- M. Shafiee, S. Arekhi, A. Omranzadeh, and A. Sahebkar, “Saffron in the treatment of depression, anxiety and other mental disorders: current evidence and potential mechanisms of action,” Journal of Affective Disorders, vol. 227, pp. 330–337, 2018.
- A. L. Lopresti and P. D. Drummond, “Saffron (Crocus sativus) for depression: a systematic review of clinical studies and examination of underlying antidepressant mechanisms of action,” Human Psychopharmacology: Clinical and Experimental, vol. 29, no. 6, pp. 517–527, 2014.
- M. Maes, P. Galecki, Y. S. Chang, and M. Berk, “A review on the oxidative and nitrosative stress (O&NS) pathways in major depression and their possible contribution to the (neuro)degenerative processes in that illness,” Progress in Neuro-Psychopharmacology and Biological Psychiatry, vol. 35, no. 3, pp. 676–692, 2011.
- J. A. Fernández-Albarral, A. I. Ramírez, R. de Hoz et al., “Neuroprotective and anti-inflammatory effects of a hydrophilic saffron extract in a model of glaucoma,” International Journal of Molecular Sciences, vol. 20, no. 17, p. 4110, 2019.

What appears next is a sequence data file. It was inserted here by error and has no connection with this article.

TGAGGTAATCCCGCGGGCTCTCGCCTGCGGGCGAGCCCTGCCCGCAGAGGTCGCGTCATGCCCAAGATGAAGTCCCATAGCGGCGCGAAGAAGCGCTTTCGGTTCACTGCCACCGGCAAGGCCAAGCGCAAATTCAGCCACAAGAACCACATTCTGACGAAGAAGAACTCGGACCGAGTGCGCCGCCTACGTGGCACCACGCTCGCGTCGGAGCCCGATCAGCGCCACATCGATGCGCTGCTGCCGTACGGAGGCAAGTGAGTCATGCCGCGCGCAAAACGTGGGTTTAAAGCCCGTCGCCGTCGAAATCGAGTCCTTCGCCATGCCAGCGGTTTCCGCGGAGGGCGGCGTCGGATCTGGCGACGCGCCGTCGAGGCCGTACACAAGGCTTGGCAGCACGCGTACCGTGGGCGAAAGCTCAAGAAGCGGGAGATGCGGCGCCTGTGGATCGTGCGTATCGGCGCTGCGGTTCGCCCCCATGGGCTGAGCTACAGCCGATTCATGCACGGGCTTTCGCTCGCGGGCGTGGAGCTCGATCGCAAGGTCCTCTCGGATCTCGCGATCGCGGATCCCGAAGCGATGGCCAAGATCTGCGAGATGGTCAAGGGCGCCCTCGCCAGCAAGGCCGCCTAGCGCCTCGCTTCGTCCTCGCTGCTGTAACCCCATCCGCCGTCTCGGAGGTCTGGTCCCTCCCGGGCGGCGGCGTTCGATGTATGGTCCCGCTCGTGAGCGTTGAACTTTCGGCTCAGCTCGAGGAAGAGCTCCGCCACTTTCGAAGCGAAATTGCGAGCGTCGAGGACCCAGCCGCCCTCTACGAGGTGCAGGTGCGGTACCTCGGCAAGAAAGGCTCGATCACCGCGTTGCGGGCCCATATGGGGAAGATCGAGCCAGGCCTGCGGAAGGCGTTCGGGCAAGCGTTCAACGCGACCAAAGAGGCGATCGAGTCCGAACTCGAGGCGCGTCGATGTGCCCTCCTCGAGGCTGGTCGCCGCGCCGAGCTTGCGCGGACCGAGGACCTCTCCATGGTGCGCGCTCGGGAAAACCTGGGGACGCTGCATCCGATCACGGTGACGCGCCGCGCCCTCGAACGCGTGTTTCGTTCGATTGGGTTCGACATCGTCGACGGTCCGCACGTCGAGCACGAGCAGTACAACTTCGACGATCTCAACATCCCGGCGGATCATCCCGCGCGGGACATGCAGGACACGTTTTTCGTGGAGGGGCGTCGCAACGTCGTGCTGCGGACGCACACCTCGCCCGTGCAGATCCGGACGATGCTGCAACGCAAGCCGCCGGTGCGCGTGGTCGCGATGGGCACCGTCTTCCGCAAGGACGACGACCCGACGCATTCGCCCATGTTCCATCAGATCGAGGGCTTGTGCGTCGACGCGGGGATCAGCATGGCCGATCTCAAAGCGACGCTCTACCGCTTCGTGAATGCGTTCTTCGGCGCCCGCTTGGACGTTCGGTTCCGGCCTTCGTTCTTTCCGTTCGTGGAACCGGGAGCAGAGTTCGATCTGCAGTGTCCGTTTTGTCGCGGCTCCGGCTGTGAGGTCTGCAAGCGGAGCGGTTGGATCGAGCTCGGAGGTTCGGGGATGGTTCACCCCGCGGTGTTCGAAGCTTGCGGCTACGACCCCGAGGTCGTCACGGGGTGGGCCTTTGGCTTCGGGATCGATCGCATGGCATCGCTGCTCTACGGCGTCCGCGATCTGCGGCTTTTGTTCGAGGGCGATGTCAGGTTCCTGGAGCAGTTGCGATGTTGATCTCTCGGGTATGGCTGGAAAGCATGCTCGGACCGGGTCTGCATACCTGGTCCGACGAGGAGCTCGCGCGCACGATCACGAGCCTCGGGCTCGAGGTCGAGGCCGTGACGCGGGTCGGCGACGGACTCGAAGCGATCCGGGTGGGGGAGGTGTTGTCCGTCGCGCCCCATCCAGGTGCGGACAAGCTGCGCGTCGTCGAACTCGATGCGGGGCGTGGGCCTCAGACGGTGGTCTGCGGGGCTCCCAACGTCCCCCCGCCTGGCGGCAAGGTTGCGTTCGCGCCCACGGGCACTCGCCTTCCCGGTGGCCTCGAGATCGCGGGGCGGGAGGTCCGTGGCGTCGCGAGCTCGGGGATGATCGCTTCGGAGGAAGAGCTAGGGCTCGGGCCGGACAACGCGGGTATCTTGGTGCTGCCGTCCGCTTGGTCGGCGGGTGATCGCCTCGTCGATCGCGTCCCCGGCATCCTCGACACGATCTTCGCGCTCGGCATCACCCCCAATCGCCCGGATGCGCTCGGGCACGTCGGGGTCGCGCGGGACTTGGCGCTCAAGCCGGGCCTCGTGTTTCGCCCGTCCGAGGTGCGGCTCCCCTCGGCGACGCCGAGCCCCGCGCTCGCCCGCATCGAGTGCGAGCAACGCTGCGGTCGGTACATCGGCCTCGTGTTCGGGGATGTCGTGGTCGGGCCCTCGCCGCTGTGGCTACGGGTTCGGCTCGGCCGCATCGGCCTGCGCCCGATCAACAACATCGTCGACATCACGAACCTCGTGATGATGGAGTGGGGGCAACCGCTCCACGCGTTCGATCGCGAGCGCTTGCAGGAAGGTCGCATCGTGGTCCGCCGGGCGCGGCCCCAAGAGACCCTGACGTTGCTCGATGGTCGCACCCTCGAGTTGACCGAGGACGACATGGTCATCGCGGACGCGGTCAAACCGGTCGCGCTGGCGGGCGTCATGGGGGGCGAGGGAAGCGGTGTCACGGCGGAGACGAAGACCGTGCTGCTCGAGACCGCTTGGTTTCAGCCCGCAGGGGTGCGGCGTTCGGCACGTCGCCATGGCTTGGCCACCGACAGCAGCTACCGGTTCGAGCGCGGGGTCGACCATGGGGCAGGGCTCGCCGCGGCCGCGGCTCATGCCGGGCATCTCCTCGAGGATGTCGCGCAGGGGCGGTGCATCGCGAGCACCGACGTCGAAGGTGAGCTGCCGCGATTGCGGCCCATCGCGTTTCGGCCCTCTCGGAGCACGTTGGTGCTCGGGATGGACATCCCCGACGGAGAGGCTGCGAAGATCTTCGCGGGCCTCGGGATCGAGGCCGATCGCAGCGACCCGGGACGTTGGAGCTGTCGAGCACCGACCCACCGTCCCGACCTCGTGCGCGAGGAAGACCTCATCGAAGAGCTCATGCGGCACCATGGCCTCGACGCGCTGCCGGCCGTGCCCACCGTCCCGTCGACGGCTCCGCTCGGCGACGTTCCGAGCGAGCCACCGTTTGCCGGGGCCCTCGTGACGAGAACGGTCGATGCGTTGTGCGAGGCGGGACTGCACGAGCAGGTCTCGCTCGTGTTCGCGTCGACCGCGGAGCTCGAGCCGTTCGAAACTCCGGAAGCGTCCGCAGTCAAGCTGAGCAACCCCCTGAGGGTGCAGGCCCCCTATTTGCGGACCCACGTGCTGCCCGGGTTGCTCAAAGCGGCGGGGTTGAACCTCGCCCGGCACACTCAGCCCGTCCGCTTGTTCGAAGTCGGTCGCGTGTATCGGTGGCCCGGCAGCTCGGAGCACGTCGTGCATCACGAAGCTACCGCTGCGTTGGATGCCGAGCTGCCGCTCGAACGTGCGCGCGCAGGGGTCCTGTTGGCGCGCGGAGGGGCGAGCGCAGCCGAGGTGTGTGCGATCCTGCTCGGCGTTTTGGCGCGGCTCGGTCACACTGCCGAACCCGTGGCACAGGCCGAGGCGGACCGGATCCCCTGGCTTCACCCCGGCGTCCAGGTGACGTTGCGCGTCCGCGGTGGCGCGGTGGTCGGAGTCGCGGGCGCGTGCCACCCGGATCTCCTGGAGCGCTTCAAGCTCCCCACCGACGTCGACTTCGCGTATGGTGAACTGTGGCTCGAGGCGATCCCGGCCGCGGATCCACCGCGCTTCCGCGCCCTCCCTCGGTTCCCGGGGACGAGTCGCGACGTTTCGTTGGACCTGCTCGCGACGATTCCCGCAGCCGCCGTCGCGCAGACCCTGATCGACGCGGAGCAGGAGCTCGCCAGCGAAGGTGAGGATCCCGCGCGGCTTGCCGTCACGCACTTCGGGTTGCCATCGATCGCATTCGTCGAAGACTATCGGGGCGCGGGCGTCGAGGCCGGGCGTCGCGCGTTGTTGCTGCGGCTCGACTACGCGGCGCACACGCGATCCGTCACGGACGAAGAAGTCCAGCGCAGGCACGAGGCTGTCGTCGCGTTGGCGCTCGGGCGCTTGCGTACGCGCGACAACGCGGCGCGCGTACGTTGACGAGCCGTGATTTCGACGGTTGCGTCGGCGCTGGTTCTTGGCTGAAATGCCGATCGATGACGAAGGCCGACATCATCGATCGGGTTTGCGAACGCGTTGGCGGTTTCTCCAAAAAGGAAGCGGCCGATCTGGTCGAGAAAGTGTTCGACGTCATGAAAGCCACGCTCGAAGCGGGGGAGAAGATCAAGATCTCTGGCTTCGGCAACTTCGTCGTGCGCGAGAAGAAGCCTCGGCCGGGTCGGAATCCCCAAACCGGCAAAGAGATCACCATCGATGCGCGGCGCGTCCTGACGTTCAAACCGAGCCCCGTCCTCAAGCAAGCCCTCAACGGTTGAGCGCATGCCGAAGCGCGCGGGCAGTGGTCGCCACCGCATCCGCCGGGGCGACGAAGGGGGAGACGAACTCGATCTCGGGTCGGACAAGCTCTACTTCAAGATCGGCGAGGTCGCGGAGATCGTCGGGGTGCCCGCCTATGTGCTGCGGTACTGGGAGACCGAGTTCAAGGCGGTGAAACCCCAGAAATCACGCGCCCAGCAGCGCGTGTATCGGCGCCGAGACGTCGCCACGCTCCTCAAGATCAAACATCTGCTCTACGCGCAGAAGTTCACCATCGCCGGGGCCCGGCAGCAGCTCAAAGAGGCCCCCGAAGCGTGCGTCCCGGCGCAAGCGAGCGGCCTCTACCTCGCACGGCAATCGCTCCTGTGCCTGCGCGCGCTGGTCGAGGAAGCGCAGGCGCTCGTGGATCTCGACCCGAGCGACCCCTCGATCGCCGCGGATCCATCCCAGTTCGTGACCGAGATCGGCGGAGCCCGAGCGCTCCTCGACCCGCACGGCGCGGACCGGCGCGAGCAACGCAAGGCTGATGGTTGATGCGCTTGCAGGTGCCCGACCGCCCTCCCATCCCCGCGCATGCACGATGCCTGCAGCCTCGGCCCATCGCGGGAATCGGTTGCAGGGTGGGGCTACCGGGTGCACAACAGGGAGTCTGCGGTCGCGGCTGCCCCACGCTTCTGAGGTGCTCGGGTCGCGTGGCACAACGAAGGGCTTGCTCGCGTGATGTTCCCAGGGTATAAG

- A. Kyriakoudi, M. Z. Tsimidou, Y. C. O’Callaghan, K. Galvin, and N. M. O’Brien, “Changes in total and individual crocetin esters upon in vitro gastrointestinal digestion of saffron aqueous extracts,” Journal of Agricultural and Food Chemistry, vol. 61, no. 22, pp. 5318–5327, 2013.
- M. Lautenschläger, J. Sendker, S. Hüwel et al., “Intestinal formation of trans-crocetin from saffron extract (Crocus sativus L.) and in vitro permeation through intestinal and blood brain barrier,” Phytomedicine, vol. 22, no. 1, pp. 36–44, 2015.
- L. Xi, Z. Qian, P. Du, and J. Fu, “Pharmacokinetic properties of crocin (crocetin digentiobiose ester) following oral administration in rats,” Phytomedicine, vol. 14, no. 9, pp. 633–636, 2007.
- A. Asai, T. Nakano, M. Takahashi, and A. Nagao, “Orally administered crocetin and crocins are absorbed into blood plasma as crocetin and its glucuronide conjugates in mice,” Journal of Agricultural and Food Chemistry, vol. 53, no. 18, pp. 7302–7306, 2005.
- R. Armellini, I. Peinado, A. Asensio-Grau et al., “In vitro starch digestibility and fate of crocins in pasta enriched with saffron extract,” Food Chemistry, vol. 283, pp. 155–163, 2019.